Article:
4 results in English
President Wilson's Policy
In preparation for the peace conference that was expected to follow World War I, in the spring of 1917 the British Foreign Office established a special section responsible for preparing background information for use by British delegates to the conference. President Wilson’s Policy is Number 161 in a series of more than 160 studies produced by the section, most of which were published after the conclusion of the 1919 Paris Peace Conference. The book consists entirely of excerpts from statements made by Woodrow Wilson, president of the United States ...
Contributed by Library of Congress
Subject Nationalities of the German Alliance. From the Allies’ Peace Terms as Stated in their Reply to President Wilson's Note of 19th December 1916
In December 1916, President Woodrow Wilson of the United States, as the leader of the world’s most important neutral power, put forward a plan to end World War I with a “peace without victory.” Wilson asked the Allied and Central powers to state their terms for peace. In their reply to Wilson’s note, the Allied powers declared: “The civilized world knows that the aims of the Allies include the reorganization of Europe, guaranteed by a stable settlement, based alike upon the principle of nationalities on the right which ...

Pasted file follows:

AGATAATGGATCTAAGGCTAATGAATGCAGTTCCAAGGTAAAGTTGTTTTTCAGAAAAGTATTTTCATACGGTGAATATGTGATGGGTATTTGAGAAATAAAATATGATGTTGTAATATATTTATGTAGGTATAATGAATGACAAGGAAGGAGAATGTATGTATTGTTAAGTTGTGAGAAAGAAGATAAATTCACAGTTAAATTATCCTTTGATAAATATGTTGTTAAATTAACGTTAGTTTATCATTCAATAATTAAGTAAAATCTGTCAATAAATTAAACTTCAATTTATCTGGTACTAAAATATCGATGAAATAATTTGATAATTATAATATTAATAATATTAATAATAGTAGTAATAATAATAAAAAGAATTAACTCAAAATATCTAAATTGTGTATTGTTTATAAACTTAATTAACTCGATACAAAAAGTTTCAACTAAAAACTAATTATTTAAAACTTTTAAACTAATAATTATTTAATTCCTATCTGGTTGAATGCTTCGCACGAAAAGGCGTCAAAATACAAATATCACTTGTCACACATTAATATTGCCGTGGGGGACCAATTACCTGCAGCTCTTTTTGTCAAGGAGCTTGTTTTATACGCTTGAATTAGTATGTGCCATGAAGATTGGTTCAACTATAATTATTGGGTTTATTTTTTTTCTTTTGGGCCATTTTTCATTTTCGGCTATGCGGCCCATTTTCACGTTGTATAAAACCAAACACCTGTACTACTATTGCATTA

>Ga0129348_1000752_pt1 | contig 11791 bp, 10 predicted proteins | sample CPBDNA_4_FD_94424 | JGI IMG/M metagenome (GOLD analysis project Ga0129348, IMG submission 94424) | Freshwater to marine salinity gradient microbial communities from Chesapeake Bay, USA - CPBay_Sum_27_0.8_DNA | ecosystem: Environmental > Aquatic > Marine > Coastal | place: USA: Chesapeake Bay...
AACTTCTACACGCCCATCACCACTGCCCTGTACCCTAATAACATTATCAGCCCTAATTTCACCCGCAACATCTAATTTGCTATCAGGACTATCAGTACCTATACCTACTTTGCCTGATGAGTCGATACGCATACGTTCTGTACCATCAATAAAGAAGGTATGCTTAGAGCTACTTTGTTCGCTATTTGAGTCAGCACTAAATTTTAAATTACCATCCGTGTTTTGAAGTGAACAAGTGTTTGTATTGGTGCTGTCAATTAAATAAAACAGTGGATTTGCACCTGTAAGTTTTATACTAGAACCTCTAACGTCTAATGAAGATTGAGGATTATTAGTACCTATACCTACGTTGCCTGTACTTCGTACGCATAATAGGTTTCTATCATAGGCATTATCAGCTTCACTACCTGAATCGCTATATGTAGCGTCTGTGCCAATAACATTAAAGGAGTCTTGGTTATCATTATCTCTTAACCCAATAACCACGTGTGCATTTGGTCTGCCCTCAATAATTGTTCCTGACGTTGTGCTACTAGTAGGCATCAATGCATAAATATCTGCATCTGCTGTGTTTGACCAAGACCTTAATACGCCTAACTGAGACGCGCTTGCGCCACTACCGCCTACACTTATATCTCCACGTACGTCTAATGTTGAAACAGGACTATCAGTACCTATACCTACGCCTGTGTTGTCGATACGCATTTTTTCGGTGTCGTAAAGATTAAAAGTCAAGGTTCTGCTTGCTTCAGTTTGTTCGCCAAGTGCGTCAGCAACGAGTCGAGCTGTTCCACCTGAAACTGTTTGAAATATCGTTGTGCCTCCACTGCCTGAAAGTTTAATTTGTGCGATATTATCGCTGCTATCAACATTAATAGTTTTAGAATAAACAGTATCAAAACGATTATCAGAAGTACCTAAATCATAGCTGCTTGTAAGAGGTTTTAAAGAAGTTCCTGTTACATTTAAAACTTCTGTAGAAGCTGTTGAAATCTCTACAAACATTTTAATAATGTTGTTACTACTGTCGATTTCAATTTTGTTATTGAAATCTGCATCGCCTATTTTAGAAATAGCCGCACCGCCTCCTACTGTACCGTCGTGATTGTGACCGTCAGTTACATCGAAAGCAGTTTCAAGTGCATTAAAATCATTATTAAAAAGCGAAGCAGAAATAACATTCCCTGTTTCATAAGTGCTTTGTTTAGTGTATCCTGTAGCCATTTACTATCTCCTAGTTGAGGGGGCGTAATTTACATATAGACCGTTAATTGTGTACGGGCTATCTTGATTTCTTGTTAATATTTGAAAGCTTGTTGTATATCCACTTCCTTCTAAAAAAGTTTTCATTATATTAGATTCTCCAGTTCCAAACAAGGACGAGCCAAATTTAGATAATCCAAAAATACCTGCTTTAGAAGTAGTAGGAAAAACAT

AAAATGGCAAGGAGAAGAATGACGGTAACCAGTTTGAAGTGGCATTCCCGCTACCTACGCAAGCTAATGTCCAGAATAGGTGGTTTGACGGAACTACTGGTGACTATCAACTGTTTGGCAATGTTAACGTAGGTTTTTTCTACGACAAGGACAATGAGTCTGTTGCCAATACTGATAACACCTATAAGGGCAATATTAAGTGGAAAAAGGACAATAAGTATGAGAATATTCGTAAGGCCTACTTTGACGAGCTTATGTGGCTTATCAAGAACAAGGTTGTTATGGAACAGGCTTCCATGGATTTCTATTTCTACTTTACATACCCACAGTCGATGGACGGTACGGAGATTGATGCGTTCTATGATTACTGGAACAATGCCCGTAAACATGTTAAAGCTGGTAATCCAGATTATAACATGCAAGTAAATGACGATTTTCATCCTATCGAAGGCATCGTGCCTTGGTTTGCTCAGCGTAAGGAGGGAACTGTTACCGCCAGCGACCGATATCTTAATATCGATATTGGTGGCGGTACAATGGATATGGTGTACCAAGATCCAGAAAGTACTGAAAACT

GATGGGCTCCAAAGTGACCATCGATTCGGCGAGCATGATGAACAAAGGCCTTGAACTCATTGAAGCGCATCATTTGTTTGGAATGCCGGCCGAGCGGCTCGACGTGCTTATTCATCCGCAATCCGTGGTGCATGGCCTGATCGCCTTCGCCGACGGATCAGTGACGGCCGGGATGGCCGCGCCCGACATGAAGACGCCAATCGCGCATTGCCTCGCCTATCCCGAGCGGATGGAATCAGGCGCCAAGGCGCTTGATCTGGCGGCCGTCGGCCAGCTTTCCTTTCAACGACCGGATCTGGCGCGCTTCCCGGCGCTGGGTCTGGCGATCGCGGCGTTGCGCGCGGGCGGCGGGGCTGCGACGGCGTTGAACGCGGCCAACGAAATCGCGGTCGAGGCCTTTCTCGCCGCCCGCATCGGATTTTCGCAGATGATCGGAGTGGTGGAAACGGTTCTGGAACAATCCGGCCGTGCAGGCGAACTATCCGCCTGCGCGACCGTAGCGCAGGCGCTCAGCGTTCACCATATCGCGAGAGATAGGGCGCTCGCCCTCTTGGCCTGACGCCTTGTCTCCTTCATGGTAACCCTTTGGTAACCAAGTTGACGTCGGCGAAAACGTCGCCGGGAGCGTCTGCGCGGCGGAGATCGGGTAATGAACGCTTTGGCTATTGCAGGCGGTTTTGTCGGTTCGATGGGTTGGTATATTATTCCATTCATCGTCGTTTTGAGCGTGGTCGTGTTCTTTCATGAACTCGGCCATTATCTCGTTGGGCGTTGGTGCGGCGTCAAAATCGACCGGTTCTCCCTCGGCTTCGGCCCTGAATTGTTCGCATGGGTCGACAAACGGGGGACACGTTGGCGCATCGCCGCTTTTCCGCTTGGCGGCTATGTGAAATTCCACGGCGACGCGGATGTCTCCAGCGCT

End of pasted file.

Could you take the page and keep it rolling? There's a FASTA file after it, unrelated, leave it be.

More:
Contributed by Library of Congress
When the First Ship Sails through the Panama Canal
The construction of the Panama Canal, its opening to traffic in early 1914, and the Panama Pacific International Exposition, held in San Francisco in 1915 to celebrate the completion of the canal, all inspired a wave of songwriting in the United States. The most notable of the compositions honoring the canal was “The Pathfinder of Panama,” written by the military march composer John Philip Sousa in 1915. This was also a time in which American popular sheet music publication was enjoying a golden age of sorts. Songs were published with ...
Contributed by Library of Congress
Boundary Between Turkey and Armenia: As Determined by Woodrow Wilson, President of the United States of America
The disintegration of the Ottoman and Russian empires at the end of World War I gave birth to a number of new states. In May 1918, Eastern Armenia, formerly part of the Russian Empire, declared itself an independent republic. In April 1920, the victorious Allied Powers, dismantling the Ottoman Empire, directed that Western Armenia be attached to the new republic and appointed U.S. President Woodrow Wilson to arbitrate the boundary between Turkey (successor to the Ottoman Empire) and Armenia. In November 1920, Wilson set a boundary based on a ...
Contributed by Library of Congress